For some, blogging and writing comes easy to them. For others (i.e. me), writing can be quite challenging. In particular, I find it difficult to get my personality to translate into writing. The more I have been writing, the easier it has gotten however.
The saying “write drunk, edit sober” could not be more true. Some of the best writing I have done was after a couple glasses of wine 😉 Seriously though. Writing off the cuff without allowing your brain to wander and think about how people might construe what you say in a million different ways leaving you dazed and confused. Meanwhile, my computer screen is now on my screen saver because I’ve been daydreaming too long. This can be my biggest pitfall when trying to write for my blog. I’d like to think I’m a fairly confident person but my writing is something I am not overly confident about (at least not yet).
Other barriers that often impede my blog writing:
- It takes too long to write a blog post
- I think a blog post has to be “x” words or paragraphs long to be considered a “successful” post
- I forgot to take enough “quality” pictures for the post
- I don’t have time to edit my photos today
- And so on and so forth
See how this can easily spiral out of control and ultimately leading to no writing at all? The mind can truly f*** you some times.
As I was discussing this issue with my cousin over the phone, she bluntly pointed out, “this must be what your clients feel when it comes to eating better or participating in physical activity”. She hit the nail on the head. As an athlete growing up and having a mother who showed us the importance of cooking from scratch (most of the time), eating healthy and staying active has come relatively natural to me. Don’t get me wrong, as I age, it’s not always as easy, but nonetheless I have never really felt like exercise or eating fruits and vegetables was some unfathomable feat. I have always been that person who really can’t go more than 2-3 days without exercise mainly for my mental health.
However, my cousin is right. I often find that my clients and patients are so overwhelmed by all the nutrition and exercise information in the media and not quite sure how or where to start, let alone stay consistent with it. My cousin worked me through my struggle with blogging how I often work my patients through improving their diet or lifestyle. She asked me relatively simple questions to reflect on…
- What are your goals for blogging?
- Are your goals/expectations reasonable and attainable?
- What do you think is feasible to do on a daily, weekly, or even monthly basis to get closer to your goals?
- What are some strategies to keep yourself accountable?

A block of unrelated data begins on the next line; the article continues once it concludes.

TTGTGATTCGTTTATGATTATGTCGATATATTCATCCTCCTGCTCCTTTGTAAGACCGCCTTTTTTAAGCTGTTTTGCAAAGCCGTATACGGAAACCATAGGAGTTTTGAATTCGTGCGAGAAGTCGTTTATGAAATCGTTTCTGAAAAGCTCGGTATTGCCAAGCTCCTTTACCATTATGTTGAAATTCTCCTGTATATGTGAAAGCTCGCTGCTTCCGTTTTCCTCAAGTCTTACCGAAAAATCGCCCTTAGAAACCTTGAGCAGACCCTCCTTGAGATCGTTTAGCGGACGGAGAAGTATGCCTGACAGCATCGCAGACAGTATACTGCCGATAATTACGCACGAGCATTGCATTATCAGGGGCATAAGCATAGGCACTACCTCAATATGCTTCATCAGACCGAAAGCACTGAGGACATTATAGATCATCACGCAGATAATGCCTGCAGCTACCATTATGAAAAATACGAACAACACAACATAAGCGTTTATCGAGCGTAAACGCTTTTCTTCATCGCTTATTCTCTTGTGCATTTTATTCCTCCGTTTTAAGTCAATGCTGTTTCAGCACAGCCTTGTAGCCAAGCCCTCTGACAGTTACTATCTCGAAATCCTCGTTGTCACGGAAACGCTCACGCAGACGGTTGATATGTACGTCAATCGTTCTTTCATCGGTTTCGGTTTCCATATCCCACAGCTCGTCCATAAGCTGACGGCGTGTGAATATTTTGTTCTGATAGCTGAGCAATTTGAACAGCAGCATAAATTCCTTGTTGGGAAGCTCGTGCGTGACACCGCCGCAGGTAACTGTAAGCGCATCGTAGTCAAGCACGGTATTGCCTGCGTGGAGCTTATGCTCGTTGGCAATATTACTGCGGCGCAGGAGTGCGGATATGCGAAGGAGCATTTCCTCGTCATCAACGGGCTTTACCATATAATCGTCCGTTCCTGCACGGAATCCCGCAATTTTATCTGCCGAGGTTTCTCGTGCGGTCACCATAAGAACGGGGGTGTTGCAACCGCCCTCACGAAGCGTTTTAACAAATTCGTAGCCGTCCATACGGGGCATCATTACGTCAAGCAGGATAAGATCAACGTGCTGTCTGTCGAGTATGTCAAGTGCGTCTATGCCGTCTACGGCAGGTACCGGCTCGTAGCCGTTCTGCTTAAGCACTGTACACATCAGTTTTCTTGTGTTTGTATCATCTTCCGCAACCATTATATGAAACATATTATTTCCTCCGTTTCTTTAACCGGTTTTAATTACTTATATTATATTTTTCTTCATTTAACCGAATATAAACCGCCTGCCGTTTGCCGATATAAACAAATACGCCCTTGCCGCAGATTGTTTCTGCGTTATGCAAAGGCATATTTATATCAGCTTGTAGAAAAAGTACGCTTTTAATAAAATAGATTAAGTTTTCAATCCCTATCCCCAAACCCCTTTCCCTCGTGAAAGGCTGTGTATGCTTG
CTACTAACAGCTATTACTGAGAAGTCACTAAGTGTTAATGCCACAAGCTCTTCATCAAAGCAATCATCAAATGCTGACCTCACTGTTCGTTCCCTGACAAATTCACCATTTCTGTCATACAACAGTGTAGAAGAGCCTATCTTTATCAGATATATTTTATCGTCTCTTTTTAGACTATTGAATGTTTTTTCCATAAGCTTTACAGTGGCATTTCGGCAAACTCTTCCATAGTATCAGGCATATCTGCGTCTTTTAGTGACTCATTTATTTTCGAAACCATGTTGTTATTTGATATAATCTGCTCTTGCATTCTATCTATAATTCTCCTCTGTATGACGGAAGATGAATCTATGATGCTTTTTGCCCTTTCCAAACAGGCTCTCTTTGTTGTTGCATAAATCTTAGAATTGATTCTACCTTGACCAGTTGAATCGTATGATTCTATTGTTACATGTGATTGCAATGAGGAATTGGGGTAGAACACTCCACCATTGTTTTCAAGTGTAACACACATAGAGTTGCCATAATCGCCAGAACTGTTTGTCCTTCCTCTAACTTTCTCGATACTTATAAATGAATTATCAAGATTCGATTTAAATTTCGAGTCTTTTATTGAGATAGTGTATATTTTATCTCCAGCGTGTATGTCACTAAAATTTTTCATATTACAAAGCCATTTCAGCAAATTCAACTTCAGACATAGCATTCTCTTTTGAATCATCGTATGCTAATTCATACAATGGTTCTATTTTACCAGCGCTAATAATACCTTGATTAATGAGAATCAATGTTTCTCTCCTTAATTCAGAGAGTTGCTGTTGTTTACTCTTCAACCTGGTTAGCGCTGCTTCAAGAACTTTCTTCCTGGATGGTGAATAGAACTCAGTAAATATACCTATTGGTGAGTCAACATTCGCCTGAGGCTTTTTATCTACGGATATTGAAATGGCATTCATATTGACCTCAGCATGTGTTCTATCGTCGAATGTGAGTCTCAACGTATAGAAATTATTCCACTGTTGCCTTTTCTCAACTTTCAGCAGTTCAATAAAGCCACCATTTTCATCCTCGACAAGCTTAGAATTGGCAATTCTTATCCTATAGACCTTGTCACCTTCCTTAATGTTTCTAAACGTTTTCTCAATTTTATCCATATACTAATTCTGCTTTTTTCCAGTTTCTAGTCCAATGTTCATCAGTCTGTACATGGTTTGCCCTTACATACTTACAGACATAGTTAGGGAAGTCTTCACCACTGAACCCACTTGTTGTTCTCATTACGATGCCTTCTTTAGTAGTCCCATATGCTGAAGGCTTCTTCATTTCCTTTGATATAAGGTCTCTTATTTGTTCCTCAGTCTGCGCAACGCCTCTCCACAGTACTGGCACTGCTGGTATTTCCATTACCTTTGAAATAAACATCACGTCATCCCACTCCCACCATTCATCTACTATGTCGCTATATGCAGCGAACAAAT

- How do you get back on track if you’ve fallen off the bandwagon?
After asking myself these questions and answering them truthfully, I was able to set more reasonable goals for myself. All these questions above apply to cultivating a healthy lifestyle as well, whether your focus is on diet or exercise. Although writing and blogging continues to be a work in progress for me, starting by setting SMART goals and remembering why I started blogging in the first place made all the difference. And at the end of the day, it’s truly about the content and making sure all of you get evidence-based nutrition information. Now let’s really quickly review what those SMART goals are. You have heard me talk about these types of goals before and trust me, you’ll hear it again! 😉
- S: Specific
- M: Measurable
- A: Attainable
- R: Reasonable
- T: Timely
In other words, start by figuring out what your goals are for improving your healthy lifestyle, whether that be diet or exercise-focused. Be reasonable about how you can achieve or get closer to attaining those goals on a day-to-day, weekly, or hell even a monthly basis. We all have different starting and end points so stop comparing yourself to others and JUST GET STARTED.
I often find we are our own personal mind blocks. Many of my patients don’t participate in regular physical activity because they can’t afford gym memberships or they don’t have 60 minutes of time to dedicate (who are we kidding, even 30 minutes!). I try to remind clients that different strokes for different folks, meaning find what’s going to work for you. Even finding time for 2-3 ten-minute time periods to do exercise throughout the day 2-3x/week is better than doing anything at all. The same goes for cooking healthy meals…start by focusing on 1, 2, or even 3 nights a week, build your confidence, and adjust from there. I personally find that healthy meal planning for 3 nights a week works well for my life right now…one day of leftovers, weekend night of eating out, variable eating schedule on the weekend, you get the picture.
It’s easy to constantly get down on yourself when you see fit individuals appearing to eat these beautiful, amazing meals EVERY meal. But keep in mind, things aren’t always what they seem on social media and people have different levels of what they are willing to sacrifice or change for their desired quality of life. Therefore, any small step towards a healthy lifestyle is an important and good accomplishment that should celebrated, especially if you find it’s something that you know will be sustainable for YOUR life. So do you!